As promised: Part One of our series on how precisely the Shaw Neighborhood Improvement Association…well…improves Shaw.  One of the most fundamental ways SNIA serves the neighborhood is through communication.  Once again, to paraphrase Board Member Sue Raney, we talk about both positive and negative issues and events, as they relate to the neighborhood.  It’s a way to stay connected to what’s happening in our own neighborhood, a springboard to solving problems, and a must for celebrating the victories and accomplishments of residents and businesses.

Exactly how we communicate continues to evolve, as technology, costs and schedules warrant.  For many years, SNIA published a monthly newsletter, which became a quarterly effort.  In this wired age, where broadband penetration in the US is an estimated 46%, we’ve needed to balance this growing trend with the cost of producing a quarterly publication (about $10,000, when we last produced quarterly papers in 2009).  While we know the blogosphere, Facebook and Twitter will not be full and satisfactory replacements for the newsletter, they are – at present- the most cost effective ways we can accomplish our goal, given limited resources.  We still publish one annual newsletter, just before the Historic Shaw Art Fair.

We’ve also changed the frequency of our meetings.  General meetings used to be monthly.  Last year, we changed that to a quarterly schedule, in hopes we’d get more attendance.  Same goes for our board meetings, which went from monthly to every other month (note: if you’re a block captain, you’re a member of our board).  So far, the changes seem to have worked.  Instead of having lots of meetings with a light agenda, we have fewer with a packed agenda (and a packed room!).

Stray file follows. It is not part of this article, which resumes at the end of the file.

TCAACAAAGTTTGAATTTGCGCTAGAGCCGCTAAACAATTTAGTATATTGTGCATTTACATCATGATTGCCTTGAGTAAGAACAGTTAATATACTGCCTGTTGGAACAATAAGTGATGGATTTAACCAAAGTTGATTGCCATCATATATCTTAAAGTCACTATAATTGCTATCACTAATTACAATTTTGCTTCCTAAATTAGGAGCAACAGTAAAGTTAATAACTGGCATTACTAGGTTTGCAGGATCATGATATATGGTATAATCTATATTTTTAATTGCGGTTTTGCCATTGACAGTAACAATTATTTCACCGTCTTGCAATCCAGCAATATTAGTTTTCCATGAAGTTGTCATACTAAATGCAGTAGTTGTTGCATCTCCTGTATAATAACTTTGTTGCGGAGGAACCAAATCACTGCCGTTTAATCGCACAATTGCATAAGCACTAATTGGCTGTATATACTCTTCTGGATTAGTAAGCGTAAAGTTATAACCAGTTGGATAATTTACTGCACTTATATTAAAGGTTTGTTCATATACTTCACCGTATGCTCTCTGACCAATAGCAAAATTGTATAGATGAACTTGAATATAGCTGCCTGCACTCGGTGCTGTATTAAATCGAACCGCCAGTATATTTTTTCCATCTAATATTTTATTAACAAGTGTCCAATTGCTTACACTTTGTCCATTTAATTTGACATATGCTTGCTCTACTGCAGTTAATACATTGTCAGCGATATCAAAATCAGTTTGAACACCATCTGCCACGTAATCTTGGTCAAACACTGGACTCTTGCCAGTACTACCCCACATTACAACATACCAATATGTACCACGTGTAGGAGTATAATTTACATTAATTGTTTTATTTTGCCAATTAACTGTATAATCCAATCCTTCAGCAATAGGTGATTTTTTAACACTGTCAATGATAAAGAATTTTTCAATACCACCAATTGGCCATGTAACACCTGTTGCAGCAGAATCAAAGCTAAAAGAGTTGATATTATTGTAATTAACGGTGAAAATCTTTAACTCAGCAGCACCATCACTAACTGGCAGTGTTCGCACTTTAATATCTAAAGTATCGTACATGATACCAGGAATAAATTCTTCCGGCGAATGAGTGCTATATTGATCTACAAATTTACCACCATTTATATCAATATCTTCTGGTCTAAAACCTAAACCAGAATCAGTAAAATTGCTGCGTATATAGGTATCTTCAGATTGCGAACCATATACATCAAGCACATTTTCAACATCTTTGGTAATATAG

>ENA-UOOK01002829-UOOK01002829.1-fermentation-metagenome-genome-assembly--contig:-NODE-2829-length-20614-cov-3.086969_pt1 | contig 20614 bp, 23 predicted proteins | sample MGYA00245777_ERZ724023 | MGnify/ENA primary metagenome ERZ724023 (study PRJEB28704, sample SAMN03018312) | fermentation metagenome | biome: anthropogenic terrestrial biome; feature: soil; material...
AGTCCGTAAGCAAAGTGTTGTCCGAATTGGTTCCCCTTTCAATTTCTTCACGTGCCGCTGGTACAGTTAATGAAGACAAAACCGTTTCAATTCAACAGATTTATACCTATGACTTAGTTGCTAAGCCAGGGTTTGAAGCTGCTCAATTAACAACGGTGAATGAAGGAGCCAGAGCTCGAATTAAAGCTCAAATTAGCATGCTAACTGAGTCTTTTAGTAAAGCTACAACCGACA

One thing we’re learning about the new schedule is that in between meetings, issues arise that may require more immediate action.  For now, this is where we lean on the board – or, if need be, call a special meeting.  Recently, I learned how the Lafayette Square Restoration Committee is using technology as a communications portal.  Built on a platform using Microsoft SharePoint, they’ve called it SquareShare.  I get to see this in operation first-hand, this week, as a few of us tour the District 4 Substation in Lafayette Square.  I see potential uses for this, once we can figure out a way to verify voting membership by electronic means.

Finally, this may leave some of you asking “What about ShawTalk?”  According to our historical records, the neighborhood’s listserv was launched in 2000.  While not created or sponsored by SNIA, it is Shaw’s unofficial and much-used means of communicating neighborhood issues, soliciting advice/recommendations, etc.  It’s the electronic equivalent of knocking on your neighbor’s door and asking for a cup of sugar.  It’s also where those of us responsible for overseeing SNIA get a sense of what’s needed in the neighborhood.

Any post about neighborhood communication would be incomplete, if I didn’t shamelessly plug for our next General Meeting, 7PM Monday April 4th in the basement of St. Margaret of Scotland Church, 39th at Flad.  And, if you’re interested in helping us steer the direction of our venerable organization, here’s how you can become a member.

Our next post will cover how SNIA improves the neighborhood through specific projects and initiatives.

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